Irish has been the predominant language of the Irish people for most of their recorded history, and they have brought it with them to other regions, notably Scotland and the Isle of Man, where Middle Irish gave rise to Scottish Gaelic and Manx respectively. It has the oldest vernacular literature in Western Europe.
Irish enjoys constitutional status as the national and first official language of the Republic of Ireland, and is an officially recognised minority language in Northern Ireland. It is also among the official languages of the European Union. The public body Foras na Gaeilge is responsible for the promotion of the language throughout the island of Ireland.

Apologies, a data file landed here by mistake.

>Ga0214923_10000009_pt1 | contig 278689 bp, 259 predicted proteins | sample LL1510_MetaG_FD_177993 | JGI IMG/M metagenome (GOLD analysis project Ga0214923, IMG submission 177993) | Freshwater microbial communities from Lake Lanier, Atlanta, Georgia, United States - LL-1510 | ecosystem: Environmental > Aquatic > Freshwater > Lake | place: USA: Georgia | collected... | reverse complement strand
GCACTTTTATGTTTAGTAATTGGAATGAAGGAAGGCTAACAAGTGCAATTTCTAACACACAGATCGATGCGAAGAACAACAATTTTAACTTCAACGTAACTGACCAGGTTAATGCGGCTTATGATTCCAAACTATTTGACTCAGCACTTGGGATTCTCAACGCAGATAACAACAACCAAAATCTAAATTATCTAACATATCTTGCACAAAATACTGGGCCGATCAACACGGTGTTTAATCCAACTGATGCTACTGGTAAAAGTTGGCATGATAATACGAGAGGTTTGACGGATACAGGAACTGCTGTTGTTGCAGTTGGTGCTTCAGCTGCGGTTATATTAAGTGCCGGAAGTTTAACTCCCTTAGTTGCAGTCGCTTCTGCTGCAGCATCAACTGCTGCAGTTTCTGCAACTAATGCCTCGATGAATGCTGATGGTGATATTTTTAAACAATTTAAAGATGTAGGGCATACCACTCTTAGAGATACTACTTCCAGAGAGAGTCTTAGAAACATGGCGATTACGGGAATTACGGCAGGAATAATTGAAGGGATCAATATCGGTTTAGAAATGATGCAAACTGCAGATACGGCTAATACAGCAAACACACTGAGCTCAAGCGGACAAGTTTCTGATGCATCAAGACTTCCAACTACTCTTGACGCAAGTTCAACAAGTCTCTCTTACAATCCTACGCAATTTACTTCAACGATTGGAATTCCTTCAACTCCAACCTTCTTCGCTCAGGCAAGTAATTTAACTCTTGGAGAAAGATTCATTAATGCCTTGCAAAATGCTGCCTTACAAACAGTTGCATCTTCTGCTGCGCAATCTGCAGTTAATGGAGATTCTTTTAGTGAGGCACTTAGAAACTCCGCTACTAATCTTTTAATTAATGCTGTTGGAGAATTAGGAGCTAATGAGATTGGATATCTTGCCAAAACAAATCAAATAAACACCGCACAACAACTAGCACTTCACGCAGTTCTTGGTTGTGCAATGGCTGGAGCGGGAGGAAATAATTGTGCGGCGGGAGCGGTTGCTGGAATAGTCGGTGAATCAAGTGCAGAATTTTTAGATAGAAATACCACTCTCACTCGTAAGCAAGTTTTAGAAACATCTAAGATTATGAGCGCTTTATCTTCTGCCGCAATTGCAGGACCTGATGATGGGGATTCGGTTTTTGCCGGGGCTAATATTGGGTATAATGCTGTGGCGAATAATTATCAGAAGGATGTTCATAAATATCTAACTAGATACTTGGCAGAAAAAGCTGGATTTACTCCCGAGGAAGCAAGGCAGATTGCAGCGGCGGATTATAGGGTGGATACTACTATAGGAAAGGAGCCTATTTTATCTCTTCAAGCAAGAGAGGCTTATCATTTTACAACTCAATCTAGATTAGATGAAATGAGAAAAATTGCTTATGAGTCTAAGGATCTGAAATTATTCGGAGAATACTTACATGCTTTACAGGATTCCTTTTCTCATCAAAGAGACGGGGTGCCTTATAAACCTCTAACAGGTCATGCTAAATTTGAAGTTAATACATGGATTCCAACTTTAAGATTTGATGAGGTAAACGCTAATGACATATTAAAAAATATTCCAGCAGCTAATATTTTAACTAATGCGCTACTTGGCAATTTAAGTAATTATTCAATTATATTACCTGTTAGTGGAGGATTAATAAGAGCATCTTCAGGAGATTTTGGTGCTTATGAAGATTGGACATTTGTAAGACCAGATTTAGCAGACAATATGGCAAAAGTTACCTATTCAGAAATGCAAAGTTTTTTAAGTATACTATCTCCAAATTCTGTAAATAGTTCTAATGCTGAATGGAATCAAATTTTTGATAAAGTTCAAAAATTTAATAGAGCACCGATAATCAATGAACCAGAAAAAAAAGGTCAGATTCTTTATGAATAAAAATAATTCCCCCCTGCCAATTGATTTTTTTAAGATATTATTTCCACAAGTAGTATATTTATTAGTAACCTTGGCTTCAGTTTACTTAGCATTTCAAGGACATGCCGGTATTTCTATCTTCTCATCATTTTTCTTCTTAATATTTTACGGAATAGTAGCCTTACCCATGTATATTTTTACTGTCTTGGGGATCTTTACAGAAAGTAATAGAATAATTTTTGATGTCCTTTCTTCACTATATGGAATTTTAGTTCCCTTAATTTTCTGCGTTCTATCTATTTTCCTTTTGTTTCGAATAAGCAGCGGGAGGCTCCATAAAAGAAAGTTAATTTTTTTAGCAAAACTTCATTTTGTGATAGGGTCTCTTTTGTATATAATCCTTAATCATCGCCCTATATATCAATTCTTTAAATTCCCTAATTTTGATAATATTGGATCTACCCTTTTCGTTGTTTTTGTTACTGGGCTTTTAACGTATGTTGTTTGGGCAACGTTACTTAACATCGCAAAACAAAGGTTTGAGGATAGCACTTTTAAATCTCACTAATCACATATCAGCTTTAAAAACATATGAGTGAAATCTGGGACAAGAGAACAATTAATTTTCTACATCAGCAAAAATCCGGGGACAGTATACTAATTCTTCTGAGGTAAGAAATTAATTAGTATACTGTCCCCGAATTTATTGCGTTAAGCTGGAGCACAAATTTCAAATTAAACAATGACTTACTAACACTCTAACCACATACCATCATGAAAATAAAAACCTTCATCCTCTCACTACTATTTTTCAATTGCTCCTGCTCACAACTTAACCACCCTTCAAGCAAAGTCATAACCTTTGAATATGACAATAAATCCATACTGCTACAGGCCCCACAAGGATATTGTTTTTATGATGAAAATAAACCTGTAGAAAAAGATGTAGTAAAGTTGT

In An Caighdeán Oifigiúil (the official written standard) the name of the language is Gaeilge (Irish pronunciation: ). Before the spelling reform of 1948, this form was spelled Gaedhilge; originally this was the genitive of Gaedhealg, the form used in Classical Irish. Older spellings of this include Gaoidhealg in Classical Irish and Goídelc in Old Irish. The modern spelling results from the deletion of the silent dh in the middle of Gaedhilge, whereas Goidelic, used to refer to the language family including Irish, is derived from the Old Irish term.
Other forms of the name found in the various modern Irish dialects (in addition to south Connacht Gaeilge above) include Gaedhilic/Gaeilic/Gaeilig () or Gaedhlag () in Ulster Irish and northern Connacht Irish and Gaedhealaing/Gaoluinn/Gaelainn () in Munster Irish.
In Europe the language is usually referred to as Irish, with Gaelic or Irish Gaelic used in some instances elsewhere. The term Irish Gaelic is often used when English speakers discuss the relationship between the three Goidelic languages (Irish, Scottish Gaelic and Manx).